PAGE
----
Snake Bite (cont.)

Medical Author:
Medical Editor:
Medical Editor:

Snake bites and snake pictures

Snakebite. King cobra (Ophiophagus hannah), a dangerous Asian elapid and longest of the venomous snakes at around 4 m (13 ft). Photograph by Joe McDonald.
Click to view original file

Media type: Photo

Snakebite. Black mamba (Dendraspis polylepis), an extremely fast, large, and dangerous African elapid. Photograph by Joe McDonald.
Click to view original file

Media type: Photo

Snakebite. Coral snake (Micrurus fulvius), a shy American elapid that accounts for only about 1% of venomous snakebites in the United States. Recognize it by this catch phrase: "Red on yellow, kill a fellow." Photograph by Joe McDonald.
Click to view original file

Media type: Photo

Snakebite. Milk snake (Lampropeltis triangulum), a harmless mimic of the coral snake. "Red on black, venom lack," although this old saying becomes unreliable south of the United States. Photograph by Joe McDonald.
Click to view original file

Media type: Photo

Snakebite. Western diamondback rattlesnake (Crotalus atrox), an American pit viper, with rattle vibrating. This is one of the most dangerous snakes of North America. Photograph by Joe McDonald.
Click to view original file

Media type: Photo

Snakebite. Timber rattlesnake (Crotalus horridus), American pit viper, caught yawning after a big meal. Photograph by Joe McDonald.
Click to view original file

Media type: Photo

Snakebite. Cottonmouth or water moccasin (Agkistrodon piscivorous), American pit viper usually found in or near water. Photograph by Joe McDonald.
Click to view original file

Media type: Photo

Snakebite. Northern copperhead (Agkistrodon contortrix), an American pit viper. Bites by this species tend to be less severe than rattlesnake or water moccasin bites but still require urgent medical attention. Photograph by Joe McDonald.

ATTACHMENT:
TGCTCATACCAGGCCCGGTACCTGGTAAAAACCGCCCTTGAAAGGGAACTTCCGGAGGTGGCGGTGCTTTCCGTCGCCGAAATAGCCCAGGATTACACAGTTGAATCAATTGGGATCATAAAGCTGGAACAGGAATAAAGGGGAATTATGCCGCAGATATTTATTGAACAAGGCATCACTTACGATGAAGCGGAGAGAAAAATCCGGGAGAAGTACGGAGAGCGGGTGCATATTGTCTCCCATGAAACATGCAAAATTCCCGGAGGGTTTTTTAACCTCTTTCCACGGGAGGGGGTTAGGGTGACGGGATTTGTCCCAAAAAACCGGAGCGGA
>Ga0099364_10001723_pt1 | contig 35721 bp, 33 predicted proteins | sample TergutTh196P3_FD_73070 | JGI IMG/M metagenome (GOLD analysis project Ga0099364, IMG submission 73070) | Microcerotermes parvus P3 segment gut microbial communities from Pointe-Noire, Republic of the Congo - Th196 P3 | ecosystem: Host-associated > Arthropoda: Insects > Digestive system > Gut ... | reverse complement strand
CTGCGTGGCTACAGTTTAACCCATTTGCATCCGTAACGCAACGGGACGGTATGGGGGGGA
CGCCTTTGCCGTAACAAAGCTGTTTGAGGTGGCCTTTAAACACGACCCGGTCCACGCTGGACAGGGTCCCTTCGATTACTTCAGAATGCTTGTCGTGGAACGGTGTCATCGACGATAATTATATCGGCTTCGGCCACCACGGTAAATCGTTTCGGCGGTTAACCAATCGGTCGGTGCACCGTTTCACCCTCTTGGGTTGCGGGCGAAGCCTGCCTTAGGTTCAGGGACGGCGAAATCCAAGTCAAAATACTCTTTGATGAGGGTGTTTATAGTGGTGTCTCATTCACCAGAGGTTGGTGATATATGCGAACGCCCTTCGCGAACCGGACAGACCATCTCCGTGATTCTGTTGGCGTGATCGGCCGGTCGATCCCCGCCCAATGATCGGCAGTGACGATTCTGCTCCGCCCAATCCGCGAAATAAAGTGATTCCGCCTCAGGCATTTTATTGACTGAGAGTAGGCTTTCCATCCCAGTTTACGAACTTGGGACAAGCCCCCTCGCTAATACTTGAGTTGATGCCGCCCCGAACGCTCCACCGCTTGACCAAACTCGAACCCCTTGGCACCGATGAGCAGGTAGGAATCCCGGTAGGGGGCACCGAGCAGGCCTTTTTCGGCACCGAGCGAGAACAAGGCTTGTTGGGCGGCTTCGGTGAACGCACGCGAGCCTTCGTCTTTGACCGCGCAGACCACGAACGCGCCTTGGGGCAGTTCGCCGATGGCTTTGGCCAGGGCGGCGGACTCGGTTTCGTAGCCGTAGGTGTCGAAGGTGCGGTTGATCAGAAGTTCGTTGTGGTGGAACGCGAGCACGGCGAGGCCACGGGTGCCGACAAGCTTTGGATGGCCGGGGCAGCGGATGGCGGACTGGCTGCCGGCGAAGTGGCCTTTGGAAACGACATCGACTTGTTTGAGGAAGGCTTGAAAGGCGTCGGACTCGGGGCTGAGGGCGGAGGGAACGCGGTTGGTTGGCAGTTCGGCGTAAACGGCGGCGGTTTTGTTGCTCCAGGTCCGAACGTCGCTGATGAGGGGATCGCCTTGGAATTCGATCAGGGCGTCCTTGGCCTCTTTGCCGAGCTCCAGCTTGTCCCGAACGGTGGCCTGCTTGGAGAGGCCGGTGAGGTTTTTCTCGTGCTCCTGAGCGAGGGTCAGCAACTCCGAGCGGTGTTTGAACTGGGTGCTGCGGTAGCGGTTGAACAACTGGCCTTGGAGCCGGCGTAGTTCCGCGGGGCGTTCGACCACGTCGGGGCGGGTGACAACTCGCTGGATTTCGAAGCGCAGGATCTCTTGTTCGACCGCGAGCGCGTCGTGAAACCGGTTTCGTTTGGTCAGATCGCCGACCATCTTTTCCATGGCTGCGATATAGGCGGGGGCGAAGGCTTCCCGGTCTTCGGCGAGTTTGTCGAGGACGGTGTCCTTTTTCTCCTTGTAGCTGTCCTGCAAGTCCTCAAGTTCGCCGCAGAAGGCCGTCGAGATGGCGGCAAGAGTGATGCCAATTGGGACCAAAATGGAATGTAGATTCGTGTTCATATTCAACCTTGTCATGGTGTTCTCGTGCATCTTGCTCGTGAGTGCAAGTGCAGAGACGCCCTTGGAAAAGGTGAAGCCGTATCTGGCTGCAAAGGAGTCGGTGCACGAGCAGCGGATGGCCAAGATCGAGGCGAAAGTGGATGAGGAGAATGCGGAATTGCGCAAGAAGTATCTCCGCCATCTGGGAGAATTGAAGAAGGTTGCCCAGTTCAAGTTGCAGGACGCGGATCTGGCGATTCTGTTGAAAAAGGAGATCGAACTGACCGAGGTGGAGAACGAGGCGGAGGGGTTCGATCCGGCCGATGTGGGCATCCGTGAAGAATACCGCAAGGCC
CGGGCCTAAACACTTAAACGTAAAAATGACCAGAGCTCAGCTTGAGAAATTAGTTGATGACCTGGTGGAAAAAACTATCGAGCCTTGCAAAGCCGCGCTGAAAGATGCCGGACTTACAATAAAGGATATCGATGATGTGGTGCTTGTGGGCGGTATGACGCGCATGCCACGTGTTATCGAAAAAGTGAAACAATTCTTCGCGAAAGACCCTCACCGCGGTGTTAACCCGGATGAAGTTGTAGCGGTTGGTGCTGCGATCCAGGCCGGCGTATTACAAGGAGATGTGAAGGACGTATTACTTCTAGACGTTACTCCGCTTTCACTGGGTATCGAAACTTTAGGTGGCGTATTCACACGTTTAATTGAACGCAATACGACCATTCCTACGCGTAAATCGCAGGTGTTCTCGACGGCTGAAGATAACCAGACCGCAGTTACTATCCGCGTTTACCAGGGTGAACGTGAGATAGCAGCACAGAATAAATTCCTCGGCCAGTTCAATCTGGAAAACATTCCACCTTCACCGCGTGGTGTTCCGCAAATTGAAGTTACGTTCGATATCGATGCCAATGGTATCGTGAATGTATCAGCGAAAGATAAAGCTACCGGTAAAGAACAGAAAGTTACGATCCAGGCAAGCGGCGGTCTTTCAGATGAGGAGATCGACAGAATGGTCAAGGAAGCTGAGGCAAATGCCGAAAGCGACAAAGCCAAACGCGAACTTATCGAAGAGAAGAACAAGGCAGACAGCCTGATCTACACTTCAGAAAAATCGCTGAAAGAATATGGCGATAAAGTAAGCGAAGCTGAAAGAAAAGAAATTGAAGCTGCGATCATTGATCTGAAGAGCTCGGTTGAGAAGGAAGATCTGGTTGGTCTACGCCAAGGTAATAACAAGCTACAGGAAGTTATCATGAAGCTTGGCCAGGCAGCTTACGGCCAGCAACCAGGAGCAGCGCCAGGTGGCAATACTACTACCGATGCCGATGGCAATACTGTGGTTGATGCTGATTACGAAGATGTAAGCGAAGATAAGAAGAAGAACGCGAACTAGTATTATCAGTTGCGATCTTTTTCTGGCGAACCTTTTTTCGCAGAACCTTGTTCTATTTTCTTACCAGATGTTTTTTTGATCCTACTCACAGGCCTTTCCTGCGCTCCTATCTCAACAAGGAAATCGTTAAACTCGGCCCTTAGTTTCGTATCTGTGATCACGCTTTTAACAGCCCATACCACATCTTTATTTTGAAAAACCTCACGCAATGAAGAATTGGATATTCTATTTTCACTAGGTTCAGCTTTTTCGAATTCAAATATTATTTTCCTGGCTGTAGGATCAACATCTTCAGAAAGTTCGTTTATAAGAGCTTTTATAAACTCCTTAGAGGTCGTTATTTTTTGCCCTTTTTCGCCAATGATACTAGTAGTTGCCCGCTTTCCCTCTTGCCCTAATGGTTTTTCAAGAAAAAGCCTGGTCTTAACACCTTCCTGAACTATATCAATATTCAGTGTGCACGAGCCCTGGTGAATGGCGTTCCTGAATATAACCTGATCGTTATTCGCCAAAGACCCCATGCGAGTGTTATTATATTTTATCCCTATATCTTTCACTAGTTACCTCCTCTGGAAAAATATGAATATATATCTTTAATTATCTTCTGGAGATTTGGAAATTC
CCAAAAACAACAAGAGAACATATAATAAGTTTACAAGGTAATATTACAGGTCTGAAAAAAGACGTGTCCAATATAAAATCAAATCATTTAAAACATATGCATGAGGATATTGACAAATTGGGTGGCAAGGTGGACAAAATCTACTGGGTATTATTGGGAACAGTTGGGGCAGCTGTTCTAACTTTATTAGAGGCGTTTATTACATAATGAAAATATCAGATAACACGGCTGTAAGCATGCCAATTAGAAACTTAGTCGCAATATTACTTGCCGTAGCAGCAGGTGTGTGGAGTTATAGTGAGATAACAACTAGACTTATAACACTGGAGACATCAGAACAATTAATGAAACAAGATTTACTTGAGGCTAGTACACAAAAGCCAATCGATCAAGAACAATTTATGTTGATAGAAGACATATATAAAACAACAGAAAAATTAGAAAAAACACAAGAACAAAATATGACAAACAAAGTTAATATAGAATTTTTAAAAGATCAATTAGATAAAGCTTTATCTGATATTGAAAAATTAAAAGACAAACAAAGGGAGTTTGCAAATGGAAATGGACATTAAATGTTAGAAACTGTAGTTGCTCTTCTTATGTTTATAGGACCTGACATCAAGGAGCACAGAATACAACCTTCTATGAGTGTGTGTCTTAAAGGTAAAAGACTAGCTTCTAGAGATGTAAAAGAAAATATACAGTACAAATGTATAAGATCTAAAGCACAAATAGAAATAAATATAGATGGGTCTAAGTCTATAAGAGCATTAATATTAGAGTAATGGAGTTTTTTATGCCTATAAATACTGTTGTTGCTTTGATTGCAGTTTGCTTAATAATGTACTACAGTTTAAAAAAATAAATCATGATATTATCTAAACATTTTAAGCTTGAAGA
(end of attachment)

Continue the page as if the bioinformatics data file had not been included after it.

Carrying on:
Click to view original file

Media type: Photo

Snakebite Pictures

Spitting cobra bite. Many elapid bites result in little local swelling, but the spitting cobras are known for the amount of swelling and tissue damage they can cause. Photograph by Clyde Peeling.
Click to view original file

Media type: Photo

Western diamondback rattlesnake (Crotalus atrox) bite. Rattlesnake bites can cause severe swelling, pain, and permanent tissue damage. Photograph by Clyde Peeling.
Click to view original file

Media type: Photo

Copperhead (Agkistrodon contortrix) bite. These bites usually result in local pain and swelling but usually have less tissue loss than rattlesnake bites. Photograph by Tom Diaz.
Click to view original file

Media type: Photo

Timber rattlesnake (Crotalus horridus) bite. Pit viper bites can cause a leakage of blood cells out of the blood vessels, even on parts of the body away from the bite site. Note the significant bruising of the upper forearm and arm. Photograph by Clyde Peeling.
Click to view original file

Media type: Photo

REFERENCES:

CDC.gov. Venomous Snakes.

UpToDate.com. Principles of snake bite management worldwide.


Medically Reviewed by a Doctor on 12/5/2013

Patient Comments

Viewers share their comments

Snake Bite - Experience Question: Please share your experience with snake bite.
Snake Bite - Symptoms Question: Please describe the symptoms you experienced from a snake bite.
Snake Bite - Treatment Question: What was the treatment for a snake bite?
Snake Bite - Complications Question: Please describe any complications you experienced due to a snake bite.